Do I Need a Living Will?

“I would never agree to a feeding tube,” says one person.

“Whatever happens, do NOT pull the plug on me,” says another.

These are the types of very personal decisions that, frankly, should not be made by strangers. Yet, if a person does not have a living will, strangers may be making these decisions about your care choices.

The Purpose of a Living Will

A living will is a legal document with instructions for healthcare providers in the event the patient becomes incapacitated or no longer able to communicate their preferences for healthcare treatment, specifically regarding end of life issues.

The term “living will” can be confusing to some people because it is not a will. It is only effective as long as the person is living. Once the person dies, their living will has no authority or power. A living will may also be called an advance directive because it is a “directive” to healthcare providers about your medical care.

Your living will is your legal advocate. The document advocates on your behalf—even when you are unable to advocate for yourself.

Every responsible adult has the right and obligation to declare their wishes to their loved ones who may be in a position to instruct healthcare providers about what action to take or avoid. While sharing your wishes with your loved ones is important, having your wishes in writing relieves your loved ones from making these difficult decisions. In some cases, the only legal way to honor your wishes is if they are documented in a living will. It also provides you with peace of mind.

Creating Your Living Will

You do not need an attorney to create your living will. However, an attorney may help walk you through the options. I used an attorney but only because my attorney was a family friend who did this free of charge. He also prepared my will and other legal documents at the same time, just prior to my lung cancer surgery. It was important to me to have all these legal documents completed before my surgery.

You can find free living will forms on the internet. Or you can buy an inexpensive software product online that includes last will and testament, as well as a living will and other legal documents. My daughter, Kimberly Lester, says her local hospital offers advanced directive kits EVERY time she visits for ANYTHING.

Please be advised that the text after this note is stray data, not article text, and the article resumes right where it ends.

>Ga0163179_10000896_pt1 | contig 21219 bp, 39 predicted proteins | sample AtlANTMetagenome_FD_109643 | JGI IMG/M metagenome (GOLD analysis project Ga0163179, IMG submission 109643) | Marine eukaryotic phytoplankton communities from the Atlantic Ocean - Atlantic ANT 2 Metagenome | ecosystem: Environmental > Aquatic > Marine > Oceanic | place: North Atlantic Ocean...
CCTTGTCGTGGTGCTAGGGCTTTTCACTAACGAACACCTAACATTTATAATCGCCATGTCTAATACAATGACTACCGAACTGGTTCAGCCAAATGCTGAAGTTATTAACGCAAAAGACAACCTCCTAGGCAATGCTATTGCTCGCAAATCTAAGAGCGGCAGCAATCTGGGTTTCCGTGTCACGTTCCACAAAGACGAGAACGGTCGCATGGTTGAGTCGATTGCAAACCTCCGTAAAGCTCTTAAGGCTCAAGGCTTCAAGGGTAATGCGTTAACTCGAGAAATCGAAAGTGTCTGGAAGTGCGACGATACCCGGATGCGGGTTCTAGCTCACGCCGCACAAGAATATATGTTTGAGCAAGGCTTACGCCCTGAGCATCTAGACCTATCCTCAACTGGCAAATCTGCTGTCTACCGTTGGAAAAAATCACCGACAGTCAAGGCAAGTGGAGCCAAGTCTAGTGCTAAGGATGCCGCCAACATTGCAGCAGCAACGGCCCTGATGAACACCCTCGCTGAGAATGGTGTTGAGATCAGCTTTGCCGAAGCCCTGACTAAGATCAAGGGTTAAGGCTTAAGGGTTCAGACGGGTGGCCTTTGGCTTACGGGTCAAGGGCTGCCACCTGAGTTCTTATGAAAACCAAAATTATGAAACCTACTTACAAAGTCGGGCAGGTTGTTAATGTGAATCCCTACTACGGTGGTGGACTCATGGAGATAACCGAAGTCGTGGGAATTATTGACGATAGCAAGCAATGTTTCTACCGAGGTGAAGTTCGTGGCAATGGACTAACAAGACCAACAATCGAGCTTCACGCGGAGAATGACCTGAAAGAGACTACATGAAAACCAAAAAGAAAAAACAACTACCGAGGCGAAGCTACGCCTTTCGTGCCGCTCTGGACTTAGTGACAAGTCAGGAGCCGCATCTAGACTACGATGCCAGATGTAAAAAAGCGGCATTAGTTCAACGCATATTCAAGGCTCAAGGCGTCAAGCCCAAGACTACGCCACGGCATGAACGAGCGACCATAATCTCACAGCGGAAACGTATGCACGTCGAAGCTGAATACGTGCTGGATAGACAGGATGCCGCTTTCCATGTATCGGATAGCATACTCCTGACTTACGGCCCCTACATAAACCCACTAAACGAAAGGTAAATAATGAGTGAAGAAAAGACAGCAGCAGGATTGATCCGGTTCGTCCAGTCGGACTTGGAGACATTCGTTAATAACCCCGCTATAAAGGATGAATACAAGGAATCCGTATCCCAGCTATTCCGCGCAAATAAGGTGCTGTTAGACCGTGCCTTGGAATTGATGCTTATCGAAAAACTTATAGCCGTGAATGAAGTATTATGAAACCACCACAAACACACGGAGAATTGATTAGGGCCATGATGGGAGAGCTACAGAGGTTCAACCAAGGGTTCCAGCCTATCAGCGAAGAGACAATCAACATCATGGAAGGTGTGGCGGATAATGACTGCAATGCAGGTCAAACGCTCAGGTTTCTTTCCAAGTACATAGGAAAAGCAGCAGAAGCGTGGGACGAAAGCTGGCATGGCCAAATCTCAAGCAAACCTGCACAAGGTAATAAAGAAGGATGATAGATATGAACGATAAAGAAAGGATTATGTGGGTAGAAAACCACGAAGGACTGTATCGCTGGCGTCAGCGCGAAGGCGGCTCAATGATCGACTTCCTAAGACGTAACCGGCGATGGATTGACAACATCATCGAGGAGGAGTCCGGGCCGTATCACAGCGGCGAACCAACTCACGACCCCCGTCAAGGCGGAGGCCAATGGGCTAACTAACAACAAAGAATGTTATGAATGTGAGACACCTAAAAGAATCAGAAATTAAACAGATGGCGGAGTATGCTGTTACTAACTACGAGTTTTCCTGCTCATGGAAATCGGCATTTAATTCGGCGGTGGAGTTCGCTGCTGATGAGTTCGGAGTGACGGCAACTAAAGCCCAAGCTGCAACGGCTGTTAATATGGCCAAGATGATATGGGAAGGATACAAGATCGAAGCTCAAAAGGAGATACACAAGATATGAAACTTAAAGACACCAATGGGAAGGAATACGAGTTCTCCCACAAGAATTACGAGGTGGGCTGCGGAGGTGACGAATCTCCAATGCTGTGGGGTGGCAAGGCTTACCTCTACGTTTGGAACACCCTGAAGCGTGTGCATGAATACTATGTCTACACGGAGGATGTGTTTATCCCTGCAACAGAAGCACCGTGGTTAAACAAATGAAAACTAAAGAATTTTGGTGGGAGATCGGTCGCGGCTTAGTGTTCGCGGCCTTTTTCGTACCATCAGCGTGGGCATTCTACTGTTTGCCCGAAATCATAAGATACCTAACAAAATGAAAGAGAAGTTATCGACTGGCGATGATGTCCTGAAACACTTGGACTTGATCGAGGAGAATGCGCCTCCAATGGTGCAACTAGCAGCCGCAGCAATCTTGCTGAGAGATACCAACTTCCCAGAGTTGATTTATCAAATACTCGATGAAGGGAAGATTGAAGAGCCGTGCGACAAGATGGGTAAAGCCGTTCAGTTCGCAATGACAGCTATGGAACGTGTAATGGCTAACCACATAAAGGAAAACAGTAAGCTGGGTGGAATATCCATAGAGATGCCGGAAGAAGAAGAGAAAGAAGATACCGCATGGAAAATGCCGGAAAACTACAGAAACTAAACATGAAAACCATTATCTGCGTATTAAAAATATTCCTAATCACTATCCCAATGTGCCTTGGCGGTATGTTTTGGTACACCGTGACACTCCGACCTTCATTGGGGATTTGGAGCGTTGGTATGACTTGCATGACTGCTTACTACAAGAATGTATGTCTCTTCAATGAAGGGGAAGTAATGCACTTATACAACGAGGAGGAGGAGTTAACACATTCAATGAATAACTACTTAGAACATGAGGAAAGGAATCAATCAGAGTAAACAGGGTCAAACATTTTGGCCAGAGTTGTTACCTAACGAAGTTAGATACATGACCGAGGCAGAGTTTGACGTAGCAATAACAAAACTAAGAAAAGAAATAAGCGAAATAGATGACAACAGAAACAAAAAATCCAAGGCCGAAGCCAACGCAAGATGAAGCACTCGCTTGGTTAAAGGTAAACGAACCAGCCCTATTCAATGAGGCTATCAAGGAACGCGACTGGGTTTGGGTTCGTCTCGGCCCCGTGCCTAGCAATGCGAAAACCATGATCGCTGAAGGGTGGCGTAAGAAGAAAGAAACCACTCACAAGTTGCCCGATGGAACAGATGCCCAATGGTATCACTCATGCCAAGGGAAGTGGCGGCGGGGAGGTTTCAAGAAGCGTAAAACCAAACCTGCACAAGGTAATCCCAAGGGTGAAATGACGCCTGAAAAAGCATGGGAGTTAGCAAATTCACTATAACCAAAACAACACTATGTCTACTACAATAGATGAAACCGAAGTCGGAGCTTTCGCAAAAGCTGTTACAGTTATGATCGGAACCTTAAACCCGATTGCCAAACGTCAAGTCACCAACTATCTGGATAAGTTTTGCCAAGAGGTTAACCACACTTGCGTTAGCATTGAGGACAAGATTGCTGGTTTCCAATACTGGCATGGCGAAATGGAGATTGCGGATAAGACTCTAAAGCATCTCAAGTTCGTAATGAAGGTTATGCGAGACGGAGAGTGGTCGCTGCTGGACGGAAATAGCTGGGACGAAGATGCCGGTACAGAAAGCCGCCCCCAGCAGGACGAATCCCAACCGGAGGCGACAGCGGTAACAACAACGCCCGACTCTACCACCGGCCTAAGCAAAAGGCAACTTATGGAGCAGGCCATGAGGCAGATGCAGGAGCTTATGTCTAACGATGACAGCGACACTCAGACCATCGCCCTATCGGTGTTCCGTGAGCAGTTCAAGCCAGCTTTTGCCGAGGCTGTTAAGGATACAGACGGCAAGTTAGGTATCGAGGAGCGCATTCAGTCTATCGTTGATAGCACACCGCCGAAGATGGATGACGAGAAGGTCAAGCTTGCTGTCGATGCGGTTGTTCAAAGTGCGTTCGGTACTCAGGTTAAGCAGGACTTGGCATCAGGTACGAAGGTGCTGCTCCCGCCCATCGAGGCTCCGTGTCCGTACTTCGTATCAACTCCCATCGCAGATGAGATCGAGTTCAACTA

“My doctor is connected to the hospital,” says Kimberly, “so every time I even get blood drawn, they ask me if I have an advanced directive and offer me the kit. And yet, I still haven’t filled it out! That is my new year’s resolution, to get that done.”

Consider if you want medical equipment to keep you alive. There are several medical treatments you may or may not want, such as a feeding tube, a breathing machine, dialysis, CPR, etc.

One critical component of a living will is whether or not you want to be resuscitated or revived if your heart stops or you stop breathing. Some people choose to have a Do Not Resuscitate order, or a DNR. Without an active DNR order, healthcare providers are obligated to resuscitate.

You may also want to consider whether or not to donate organs or tissue. If you have lung cancer, you may still be able to donate your eyes.

Each state may have nuances about what is included in a living will. Check with your state for a form to complete according to your wishes.

Helpful Resources

Here are some links to information that may be helpful:

Making these thoughtful, meaningful decisions, while you are still able to, and recording them in a legal document for your family is a gift of peace that you can give your family during a turbulent time.

This article represents the opinions, thoughts, and experiences of the author; none of this content has been paid for by any advertiser. The LungCancer.net team does not recommend or endorse any products or treatments discussed herein. Learn more about how we maintain editorial integrity here.

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